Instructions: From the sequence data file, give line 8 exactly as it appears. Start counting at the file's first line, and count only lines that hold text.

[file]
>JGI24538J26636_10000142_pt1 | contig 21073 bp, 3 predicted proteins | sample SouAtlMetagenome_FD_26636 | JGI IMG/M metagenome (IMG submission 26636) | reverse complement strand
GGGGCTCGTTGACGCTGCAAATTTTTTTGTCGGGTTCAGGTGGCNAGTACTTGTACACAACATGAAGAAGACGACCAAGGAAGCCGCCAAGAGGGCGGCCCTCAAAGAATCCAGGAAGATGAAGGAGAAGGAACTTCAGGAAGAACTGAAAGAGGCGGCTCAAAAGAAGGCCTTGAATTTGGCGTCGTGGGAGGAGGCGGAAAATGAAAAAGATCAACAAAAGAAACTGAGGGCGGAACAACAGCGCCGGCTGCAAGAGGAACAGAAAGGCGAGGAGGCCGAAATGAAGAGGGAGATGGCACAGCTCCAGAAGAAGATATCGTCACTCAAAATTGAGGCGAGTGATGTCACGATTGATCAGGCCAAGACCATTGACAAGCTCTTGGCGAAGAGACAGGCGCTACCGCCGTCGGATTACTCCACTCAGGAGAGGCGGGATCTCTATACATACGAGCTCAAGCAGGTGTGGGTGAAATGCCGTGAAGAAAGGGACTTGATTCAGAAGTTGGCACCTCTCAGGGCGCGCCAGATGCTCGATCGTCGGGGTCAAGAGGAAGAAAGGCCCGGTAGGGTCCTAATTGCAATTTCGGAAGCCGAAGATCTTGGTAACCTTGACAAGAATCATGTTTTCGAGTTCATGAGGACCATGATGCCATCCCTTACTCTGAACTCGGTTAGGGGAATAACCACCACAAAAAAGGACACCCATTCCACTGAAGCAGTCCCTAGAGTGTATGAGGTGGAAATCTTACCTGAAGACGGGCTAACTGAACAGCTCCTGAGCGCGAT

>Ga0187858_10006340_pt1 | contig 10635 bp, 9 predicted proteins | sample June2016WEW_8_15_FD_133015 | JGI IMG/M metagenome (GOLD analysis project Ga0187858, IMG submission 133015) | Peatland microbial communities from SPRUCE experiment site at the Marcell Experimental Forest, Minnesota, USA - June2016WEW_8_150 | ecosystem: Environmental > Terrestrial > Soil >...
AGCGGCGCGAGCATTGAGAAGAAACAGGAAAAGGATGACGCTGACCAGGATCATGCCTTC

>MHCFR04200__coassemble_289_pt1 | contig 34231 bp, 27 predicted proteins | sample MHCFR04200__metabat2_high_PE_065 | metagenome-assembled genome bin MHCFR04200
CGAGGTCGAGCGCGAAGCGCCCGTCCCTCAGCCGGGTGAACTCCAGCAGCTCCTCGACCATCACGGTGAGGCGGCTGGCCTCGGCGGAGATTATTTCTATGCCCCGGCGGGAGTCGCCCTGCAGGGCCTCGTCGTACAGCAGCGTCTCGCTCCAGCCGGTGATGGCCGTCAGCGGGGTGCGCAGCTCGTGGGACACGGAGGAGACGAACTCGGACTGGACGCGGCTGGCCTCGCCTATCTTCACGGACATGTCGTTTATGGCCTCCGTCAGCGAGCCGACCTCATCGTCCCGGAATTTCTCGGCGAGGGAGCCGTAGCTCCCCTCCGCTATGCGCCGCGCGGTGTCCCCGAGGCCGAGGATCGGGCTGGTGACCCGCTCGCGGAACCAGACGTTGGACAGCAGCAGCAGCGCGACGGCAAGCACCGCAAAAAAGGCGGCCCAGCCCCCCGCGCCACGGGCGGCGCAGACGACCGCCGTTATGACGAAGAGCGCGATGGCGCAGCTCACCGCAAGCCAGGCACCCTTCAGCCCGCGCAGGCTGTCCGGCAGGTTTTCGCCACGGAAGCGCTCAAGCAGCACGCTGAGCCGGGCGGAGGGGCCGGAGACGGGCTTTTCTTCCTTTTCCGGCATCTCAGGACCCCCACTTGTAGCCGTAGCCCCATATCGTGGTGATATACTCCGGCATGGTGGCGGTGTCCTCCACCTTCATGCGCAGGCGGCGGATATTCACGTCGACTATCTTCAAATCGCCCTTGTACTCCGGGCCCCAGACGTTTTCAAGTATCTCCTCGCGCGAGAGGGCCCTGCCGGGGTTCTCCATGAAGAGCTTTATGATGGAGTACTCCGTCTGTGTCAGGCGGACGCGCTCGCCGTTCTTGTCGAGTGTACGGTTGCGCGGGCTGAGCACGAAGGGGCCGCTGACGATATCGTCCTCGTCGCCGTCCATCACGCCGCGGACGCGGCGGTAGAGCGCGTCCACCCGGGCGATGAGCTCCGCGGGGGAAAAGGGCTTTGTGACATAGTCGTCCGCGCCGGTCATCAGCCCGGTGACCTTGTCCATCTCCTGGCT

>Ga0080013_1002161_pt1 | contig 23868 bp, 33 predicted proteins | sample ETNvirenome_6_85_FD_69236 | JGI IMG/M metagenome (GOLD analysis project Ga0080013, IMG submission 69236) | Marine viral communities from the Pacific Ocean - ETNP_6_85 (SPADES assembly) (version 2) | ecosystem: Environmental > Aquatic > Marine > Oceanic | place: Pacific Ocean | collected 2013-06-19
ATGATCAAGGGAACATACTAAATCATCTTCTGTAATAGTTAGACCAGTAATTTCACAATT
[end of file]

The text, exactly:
ATGATCAAGGGAACATACTAAATCATCTTCTGTAATAGTTAGACCAGTAATTTCACAATT